He has spent his whole adult life in prison.
Though Jericho Nyatoro has never been an inmate. He has always been a chaplain.
Currently working at the Junee Correctional Centre, last month Mr Nyatoro and his wife Kulsum took annual leave.
To travel back to their homeland and return to prison.
Having raised $8000 before his departure by the donation of friends and strangers, Mr Nyatoro brought with him literal tonnes of supplies to meet the basic needs of the thousands in Zimbabwe's biggest prisons.
"It was quite emotional. We met with the [prison] authorities and had a brief conversation about their needs," Mr Nyatoro said.
"They appreciated that someone had even brought anything to them, but they were overwhelmed when they saw the amount."
With up to two tonnes of maize, half-a-tonne of rice and salt, as well as 500kg of butter and peanut butter - to name a few of the items in the family's possession - it was the single largest donation to the prison by either a company or individual.
Yet, the gravity of the needs on the inside outweighed the enormity of the donation as Mr and Mrs Nyatoro toured three separate prisons.
"Stepping in, there was an air of so much need," he said.
In the maximum-security prison, each unit houses up to 500 inmates. Cells measuring 10 by five metres were shared by up to 50 men.
"I asked, 'how do they sleep in there?' Twenty-five sleep in the first shift from 6pm until midnight, and then the others sleep from midnight until the morning," Mr Nyatoro said.
"In the bathrooms, there was no running water, just a line of buckets. They are each given a bucket as a toilet and a few other buckets for their personal belongings.
"I do not want to imagine how overcrowded it would be, and the norm with their diet is a running tummy, I don't want to imagine."
Aside from the desperate need for basic infrastructure, the inmates also told Mr Nyatoro of the substance they craved above all else: soap.
"It was heartbreaking to hear how desperate they were for a piece of laundry soap," Mr Nyatoro said.
"We had been told about the food [they needed] but the prisoners themselves told me, if only they had some soap."
Mealtimes were delivered via a wheelie bin filled with 'sadza', a thick porridge-like substance.
"The men, all 487 of them were fed from that. How would they all be able to eat?
"All the time, you're just thinking how wasteful we are in Australia, we waste so much of our resources."
Attending the women's prison on the same day, Mr Nyatoro admits he spent much of the time overcome with emotion.
"Before I left, my daughter had said, 'be ready to breakdown at some point', I had been strong all through, but in the female prison, I started to speak and a baby started crying," he said.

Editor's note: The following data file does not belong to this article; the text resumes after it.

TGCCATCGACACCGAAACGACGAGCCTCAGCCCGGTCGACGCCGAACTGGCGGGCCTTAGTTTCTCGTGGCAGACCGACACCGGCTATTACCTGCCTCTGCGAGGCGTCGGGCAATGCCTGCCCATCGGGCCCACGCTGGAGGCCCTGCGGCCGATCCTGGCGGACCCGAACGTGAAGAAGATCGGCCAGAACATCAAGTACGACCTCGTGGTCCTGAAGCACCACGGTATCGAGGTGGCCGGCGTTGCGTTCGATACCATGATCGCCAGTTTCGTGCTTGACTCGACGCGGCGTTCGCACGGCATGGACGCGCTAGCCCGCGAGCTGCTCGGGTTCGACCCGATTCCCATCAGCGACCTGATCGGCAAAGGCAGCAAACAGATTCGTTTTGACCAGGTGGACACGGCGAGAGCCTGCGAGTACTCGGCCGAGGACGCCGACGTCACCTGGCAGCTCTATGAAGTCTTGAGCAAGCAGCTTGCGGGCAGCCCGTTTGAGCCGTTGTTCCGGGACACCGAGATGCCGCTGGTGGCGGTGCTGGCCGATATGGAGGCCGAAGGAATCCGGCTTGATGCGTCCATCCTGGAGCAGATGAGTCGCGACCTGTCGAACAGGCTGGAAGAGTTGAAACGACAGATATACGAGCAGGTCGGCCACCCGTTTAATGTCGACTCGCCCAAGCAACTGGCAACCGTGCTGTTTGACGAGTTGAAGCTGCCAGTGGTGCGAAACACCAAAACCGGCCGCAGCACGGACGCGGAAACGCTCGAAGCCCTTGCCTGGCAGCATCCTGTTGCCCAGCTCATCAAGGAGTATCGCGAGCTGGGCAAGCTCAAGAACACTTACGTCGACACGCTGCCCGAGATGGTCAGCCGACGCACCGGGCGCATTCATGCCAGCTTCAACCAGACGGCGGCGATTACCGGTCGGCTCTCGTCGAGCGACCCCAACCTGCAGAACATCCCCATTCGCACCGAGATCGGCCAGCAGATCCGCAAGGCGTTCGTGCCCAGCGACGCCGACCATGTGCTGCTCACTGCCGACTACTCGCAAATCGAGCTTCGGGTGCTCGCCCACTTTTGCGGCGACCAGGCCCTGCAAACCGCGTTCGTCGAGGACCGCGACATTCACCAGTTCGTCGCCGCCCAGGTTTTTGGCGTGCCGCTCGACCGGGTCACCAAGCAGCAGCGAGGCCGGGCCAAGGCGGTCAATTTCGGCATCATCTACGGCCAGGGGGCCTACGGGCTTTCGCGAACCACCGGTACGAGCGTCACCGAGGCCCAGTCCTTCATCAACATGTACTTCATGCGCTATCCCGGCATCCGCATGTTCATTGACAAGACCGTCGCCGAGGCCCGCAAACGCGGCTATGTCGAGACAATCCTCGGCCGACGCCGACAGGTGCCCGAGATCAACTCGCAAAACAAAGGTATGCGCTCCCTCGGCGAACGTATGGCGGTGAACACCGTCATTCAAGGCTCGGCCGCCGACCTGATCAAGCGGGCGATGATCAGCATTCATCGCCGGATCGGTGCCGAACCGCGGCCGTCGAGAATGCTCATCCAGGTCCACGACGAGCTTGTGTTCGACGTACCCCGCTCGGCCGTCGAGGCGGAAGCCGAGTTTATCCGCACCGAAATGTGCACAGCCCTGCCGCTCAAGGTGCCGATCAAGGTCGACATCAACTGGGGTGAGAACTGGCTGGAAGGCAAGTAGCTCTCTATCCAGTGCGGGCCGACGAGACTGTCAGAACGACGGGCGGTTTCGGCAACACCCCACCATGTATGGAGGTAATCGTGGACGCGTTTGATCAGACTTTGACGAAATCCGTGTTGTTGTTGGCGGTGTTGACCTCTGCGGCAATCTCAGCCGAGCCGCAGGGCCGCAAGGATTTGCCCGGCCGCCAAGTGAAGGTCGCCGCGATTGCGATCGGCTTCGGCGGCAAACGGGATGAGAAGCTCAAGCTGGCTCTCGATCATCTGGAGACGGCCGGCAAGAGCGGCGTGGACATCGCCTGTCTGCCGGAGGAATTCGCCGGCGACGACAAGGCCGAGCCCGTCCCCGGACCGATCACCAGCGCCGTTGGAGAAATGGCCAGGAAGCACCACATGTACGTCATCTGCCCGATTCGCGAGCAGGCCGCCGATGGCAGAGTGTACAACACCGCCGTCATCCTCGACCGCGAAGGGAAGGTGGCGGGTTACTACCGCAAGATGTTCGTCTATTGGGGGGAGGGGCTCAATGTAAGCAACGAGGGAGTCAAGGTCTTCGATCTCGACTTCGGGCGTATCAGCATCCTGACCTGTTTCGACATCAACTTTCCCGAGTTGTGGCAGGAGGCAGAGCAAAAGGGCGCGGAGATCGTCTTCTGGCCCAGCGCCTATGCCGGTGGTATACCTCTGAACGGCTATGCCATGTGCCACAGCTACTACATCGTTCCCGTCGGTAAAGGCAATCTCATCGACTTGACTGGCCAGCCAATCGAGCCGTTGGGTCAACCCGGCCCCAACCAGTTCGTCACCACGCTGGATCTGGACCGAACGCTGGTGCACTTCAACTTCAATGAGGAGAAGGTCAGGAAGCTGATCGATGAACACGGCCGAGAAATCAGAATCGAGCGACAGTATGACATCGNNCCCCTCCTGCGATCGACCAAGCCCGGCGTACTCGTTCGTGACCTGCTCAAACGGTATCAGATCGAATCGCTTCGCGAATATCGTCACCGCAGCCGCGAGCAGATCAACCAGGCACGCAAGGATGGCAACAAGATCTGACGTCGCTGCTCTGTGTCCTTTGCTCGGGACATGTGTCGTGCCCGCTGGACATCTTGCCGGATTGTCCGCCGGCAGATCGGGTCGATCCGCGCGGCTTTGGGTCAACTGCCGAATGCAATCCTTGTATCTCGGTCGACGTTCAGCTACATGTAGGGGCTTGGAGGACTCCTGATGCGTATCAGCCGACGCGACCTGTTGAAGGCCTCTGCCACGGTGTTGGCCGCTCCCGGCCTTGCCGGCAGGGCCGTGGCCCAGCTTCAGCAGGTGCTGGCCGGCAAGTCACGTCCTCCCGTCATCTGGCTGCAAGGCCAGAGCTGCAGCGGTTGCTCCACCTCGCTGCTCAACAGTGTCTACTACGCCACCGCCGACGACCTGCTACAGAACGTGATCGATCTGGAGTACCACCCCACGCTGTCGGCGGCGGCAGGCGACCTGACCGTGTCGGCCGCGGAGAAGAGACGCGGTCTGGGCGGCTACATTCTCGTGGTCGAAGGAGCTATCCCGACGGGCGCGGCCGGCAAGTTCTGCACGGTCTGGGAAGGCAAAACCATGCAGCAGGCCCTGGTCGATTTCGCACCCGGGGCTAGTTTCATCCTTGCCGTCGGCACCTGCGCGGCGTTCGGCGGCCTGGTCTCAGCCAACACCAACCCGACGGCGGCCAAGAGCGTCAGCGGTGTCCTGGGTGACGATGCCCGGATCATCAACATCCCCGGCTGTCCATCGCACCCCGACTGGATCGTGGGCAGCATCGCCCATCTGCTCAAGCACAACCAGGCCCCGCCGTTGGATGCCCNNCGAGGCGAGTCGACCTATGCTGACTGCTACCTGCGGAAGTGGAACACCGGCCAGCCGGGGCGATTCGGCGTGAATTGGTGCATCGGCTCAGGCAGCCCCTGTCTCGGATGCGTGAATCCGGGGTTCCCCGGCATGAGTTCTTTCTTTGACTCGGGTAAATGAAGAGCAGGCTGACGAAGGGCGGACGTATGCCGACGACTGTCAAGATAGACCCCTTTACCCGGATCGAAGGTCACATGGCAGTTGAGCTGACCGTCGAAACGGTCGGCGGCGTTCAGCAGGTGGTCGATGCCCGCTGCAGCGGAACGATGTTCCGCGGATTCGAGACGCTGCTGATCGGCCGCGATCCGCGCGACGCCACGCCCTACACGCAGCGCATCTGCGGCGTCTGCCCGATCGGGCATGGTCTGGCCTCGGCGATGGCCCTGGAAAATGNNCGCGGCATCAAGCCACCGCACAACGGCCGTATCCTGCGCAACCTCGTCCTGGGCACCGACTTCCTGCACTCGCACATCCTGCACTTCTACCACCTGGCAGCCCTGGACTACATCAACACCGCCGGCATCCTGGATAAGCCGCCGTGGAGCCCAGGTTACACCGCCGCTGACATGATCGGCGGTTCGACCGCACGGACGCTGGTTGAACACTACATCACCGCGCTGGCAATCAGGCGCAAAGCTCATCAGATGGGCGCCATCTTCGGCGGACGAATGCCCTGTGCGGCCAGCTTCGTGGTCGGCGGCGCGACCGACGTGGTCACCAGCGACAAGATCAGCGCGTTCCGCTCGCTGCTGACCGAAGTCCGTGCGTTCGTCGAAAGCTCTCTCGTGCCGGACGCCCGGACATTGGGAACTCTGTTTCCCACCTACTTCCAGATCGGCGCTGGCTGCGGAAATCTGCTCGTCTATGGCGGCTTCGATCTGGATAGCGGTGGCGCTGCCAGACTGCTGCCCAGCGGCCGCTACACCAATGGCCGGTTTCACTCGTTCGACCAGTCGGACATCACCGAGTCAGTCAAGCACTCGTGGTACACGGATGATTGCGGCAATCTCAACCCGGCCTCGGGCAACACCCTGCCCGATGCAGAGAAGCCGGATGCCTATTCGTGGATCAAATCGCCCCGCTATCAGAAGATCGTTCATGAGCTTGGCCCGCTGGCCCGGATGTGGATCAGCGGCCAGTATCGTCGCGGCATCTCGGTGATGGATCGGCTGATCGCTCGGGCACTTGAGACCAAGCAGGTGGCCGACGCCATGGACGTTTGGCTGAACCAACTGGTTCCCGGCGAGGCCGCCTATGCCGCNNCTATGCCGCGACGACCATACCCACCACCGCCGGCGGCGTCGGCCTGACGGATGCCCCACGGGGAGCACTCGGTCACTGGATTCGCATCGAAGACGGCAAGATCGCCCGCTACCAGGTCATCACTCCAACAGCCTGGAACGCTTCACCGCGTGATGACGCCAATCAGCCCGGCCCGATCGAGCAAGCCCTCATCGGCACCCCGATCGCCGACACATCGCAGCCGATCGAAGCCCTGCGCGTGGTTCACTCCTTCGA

"There should be no baby in there. That was my breaking point."
Through the donations delivered in Australia, Mr Nyatoro was able to provide each of the 136 women in the maximum-security prison with a dignity pack.
Each of the seven children aged between six months and four years received a care pack of toys, food and clothes.
The same he provided to the 22 women and five children in the other prison he visited.
His visit to the infirmary and the psychiatric ward presented equal challenges to break his spirit.
"One of the worst places was the psych [ward], these people cannot take care of themselves," he said.
Confined in the small area was up to 250 people with various issues ranging from minor mental health problems to severe psychiatric disorders.
"When the gates opened, the stench that hit us, no human being should have to live there," he said.
Inside the hospital, the situation was no better, with patients close to death from minor ailments.
"There is no medication. I met a young man with diabetes but he had no medication," he said.
"I am also a diabetic. I had two boxes of metformin that would last me three months. I took it to the doctor and said, 'give it to him, half them and it will last six months'.
"They cannot even buy Panadol."
Buoyed by the support he received from strangers and friends alike, Mr Nyatoro has vowed to make his prison pilgrimage an annual event.
"It was an eye-opening experience. I only went to three prisons and there are a lot more, each trip I will increase [the visits] depending on what we can raise," he said.
"The response from the Riverina [in donations] was overwhelming, people from all over Junee and Wagga gave me donations via GoFundMe and privately. People I have never seen, who are not Christians, they called me and made donations."
A conversation with a friend in the country cemented Mr Nyatoro's desire to return to the prisons.
The friend, a doctor, chastised his compassion for the population on the inside, saying: "There are orphanages, there are hospitals, why would you go to the prison and help them?"
"I said, that is my calling. Jesus said 'I was hungry and you fed me, I was thirsty and you gave me something to eat, I was a stranger and you invited me in, I needed clothes and you clothed me, I was sick you cared for me, and I was in prison and you visited me'.
"He singles out prisons as a place that we should visit. I have chosen to work in prisons, I have chosen to do something for the least of these people."